Mycoplasma genitalium Infection in Kenyan and US Women

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Abstract

Background

Little is known about the natural history of Mycoplasma genitalium (MG) infection in women. We retrospectively tested archived vaginal fluid samples to assess MG prevalence, incidence, persistence, recurrence and antimicrobial resistance markers among women participating in the Preventing Vaginal Infections trial, a randomized trial of monthly presumptive treatment to reduce vaginal infections.

Methods

High-risk, nonpregnant, HIV-negative women aged 18 to 45 years from Kenya and the United States were randomized to receive metronidazole 750 mg + miconazole 200 mg intravaginal suppositories or placebo for 5 consecutive nights each month for 12 months. Clinician-collected swabs containing cervicovaginal fluid were tested for MG using Hologic nucleic acid amplification testing at enrollment and every other month thereafter. Specimens that were MG+ underwent additional testing for macrolide resistance–mediating mutations by DNA sequencing.

Results

Of 234 women enrolled, 221 had available specimens and 25 (11.3%) had MG at enrollment. Among 196 women without MG at enrollment, there were 52 incident MG infections (incidence, 33.4 per 100 person-years). Smoking was independently associated with incident MG infection (adjusted hazard ratio, 3.02; 95% confidence interval, 1.32–6.93), and age less than 25 years trended toward an association (adjusted hazard ratio, 1.70; 95% confidence interval, 0.95–3.06). Median time to clearance of incident MG infections was 1.5 months (interquartile range, 1.4–3.0 months). Of the 120 MG+ specimens, 16 specimens from 15 different women were macrolide resistance–mediating mutation positive (13.3%), with no difference by country.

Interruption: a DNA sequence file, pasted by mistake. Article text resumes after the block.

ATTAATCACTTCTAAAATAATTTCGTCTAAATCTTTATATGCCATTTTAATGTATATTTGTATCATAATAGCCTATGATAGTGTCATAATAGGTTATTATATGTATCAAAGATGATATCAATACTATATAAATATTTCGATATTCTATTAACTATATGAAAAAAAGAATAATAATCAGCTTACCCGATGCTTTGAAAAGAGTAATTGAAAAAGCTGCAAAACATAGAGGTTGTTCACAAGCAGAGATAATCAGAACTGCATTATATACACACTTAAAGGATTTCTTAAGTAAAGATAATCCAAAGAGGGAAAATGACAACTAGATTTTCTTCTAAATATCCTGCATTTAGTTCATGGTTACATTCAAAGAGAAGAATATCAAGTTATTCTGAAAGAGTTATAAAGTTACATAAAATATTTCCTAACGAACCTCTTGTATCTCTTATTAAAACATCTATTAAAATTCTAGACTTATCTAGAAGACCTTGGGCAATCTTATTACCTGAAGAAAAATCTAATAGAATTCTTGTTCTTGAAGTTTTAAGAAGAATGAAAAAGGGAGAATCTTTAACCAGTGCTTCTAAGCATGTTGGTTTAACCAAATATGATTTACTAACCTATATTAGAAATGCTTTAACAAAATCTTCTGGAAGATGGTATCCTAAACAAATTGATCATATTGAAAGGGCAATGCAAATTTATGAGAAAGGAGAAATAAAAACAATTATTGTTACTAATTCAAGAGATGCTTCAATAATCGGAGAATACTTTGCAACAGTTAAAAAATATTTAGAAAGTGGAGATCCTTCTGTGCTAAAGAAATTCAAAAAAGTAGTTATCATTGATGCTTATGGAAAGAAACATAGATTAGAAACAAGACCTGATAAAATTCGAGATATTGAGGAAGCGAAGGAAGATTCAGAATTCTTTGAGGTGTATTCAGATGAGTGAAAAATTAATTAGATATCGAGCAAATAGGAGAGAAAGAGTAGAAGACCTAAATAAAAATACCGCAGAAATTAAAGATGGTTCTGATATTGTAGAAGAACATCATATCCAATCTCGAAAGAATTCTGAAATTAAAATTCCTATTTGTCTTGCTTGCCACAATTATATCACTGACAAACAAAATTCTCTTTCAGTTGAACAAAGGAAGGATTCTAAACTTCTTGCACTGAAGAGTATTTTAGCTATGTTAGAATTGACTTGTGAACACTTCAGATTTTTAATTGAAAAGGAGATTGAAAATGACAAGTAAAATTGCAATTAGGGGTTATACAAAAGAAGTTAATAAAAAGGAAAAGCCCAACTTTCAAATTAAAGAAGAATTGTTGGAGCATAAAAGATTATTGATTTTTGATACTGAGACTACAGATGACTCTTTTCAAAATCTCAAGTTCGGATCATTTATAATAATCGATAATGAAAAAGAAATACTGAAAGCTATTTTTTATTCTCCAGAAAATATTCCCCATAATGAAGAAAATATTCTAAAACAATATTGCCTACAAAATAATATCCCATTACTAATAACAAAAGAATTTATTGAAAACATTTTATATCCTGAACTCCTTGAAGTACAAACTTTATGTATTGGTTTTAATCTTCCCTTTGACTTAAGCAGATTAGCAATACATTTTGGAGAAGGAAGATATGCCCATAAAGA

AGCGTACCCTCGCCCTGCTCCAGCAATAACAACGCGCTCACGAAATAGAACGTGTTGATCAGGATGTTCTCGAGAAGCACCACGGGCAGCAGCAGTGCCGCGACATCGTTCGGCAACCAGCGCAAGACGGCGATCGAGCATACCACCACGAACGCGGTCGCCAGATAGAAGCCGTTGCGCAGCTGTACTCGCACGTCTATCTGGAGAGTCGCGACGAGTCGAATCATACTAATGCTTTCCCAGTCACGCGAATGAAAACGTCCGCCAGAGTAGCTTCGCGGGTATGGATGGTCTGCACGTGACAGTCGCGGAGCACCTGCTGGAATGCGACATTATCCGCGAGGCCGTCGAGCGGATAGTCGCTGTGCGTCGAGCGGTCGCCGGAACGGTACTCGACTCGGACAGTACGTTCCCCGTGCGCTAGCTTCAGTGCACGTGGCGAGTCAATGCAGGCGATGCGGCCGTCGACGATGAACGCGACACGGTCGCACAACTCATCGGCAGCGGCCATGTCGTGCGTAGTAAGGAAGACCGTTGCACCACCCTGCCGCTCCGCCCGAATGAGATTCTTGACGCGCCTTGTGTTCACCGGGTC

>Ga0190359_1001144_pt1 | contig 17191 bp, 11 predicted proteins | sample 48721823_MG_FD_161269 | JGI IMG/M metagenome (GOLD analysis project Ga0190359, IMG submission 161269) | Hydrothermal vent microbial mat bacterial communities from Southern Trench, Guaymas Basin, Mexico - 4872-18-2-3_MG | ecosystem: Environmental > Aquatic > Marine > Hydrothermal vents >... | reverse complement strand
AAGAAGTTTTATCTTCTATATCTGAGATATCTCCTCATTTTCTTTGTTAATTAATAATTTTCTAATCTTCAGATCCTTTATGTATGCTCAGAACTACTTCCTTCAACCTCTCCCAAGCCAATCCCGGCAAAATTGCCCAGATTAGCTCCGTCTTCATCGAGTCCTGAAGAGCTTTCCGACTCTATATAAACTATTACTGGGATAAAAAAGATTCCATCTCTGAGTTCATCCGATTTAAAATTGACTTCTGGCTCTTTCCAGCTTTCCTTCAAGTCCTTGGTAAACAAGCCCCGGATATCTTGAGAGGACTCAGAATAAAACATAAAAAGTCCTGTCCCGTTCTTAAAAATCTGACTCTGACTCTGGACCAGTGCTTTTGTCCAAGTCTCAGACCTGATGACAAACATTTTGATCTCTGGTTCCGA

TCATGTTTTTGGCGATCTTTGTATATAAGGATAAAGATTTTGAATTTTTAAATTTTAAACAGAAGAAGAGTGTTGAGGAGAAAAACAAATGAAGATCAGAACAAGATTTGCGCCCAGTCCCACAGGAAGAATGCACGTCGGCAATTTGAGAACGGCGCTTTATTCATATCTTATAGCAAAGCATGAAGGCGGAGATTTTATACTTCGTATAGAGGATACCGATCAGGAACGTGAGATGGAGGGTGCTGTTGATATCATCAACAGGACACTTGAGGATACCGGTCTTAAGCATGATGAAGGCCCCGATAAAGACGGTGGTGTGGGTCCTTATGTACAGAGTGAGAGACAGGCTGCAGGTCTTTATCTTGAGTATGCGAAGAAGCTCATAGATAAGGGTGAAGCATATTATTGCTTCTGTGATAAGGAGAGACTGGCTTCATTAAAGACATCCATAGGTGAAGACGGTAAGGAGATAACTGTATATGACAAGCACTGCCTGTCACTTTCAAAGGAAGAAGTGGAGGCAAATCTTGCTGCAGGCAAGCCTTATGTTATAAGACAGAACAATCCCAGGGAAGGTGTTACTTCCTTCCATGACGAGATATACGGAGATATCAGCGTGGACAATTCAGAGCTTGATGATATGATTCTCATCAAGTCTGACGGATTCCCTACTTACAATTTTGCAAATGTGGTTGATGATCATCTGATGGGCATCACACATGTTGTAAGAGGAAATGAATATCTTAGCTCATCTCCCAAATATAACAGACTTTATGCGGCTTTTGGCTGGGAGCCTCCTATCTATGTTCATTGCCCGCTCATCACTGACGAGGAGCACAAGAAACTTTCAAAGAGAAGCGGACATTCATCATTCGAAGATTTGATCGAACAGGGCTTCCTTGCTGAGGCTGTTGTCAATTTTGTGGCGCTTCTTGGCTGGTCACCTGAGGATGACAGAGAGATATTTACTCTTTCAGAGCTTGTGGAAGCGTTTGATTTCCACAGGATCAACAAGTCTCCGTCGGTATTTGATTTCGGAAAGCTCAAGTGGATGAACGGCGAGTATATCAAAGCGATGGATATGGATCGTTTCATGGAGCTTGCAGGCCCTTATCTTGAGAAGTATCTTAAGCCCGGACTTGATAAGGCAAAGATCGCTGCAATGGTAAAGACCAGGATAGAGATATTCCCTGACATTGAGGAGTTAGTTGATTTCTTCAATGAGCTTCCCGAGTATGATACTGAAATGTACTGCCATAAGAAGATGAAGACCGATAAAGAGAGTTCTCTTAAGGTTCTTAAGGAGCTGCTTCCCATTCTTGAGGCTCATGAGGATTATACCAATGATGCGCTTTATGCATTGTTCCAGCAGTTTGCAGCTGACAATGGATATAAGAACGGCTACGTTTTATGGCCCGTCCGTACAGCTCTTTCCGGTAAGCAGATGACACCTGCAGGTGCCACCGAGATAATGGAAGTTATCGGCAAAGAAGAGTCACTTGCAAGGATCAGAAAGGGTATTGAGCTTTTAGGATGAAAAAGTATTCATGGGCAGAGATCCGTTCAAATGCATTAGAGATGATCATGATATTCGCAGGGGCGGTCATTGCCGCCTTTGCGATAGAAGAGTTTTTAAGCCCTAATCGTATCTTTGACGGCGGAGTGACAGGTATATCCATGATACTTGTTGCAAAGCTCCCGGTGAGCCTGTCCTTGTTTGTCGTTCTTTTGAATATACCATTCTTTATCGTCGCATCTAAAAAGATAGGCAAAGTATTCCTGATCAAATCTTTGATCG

Conclusions

M. genitalium infection is common among sexually active women in Kenya and the Southern United States. Given associations between MG and adverse reproductive health outcomes, this high burden of MG in reproductive-aged women could contribute to substantial morbidity.

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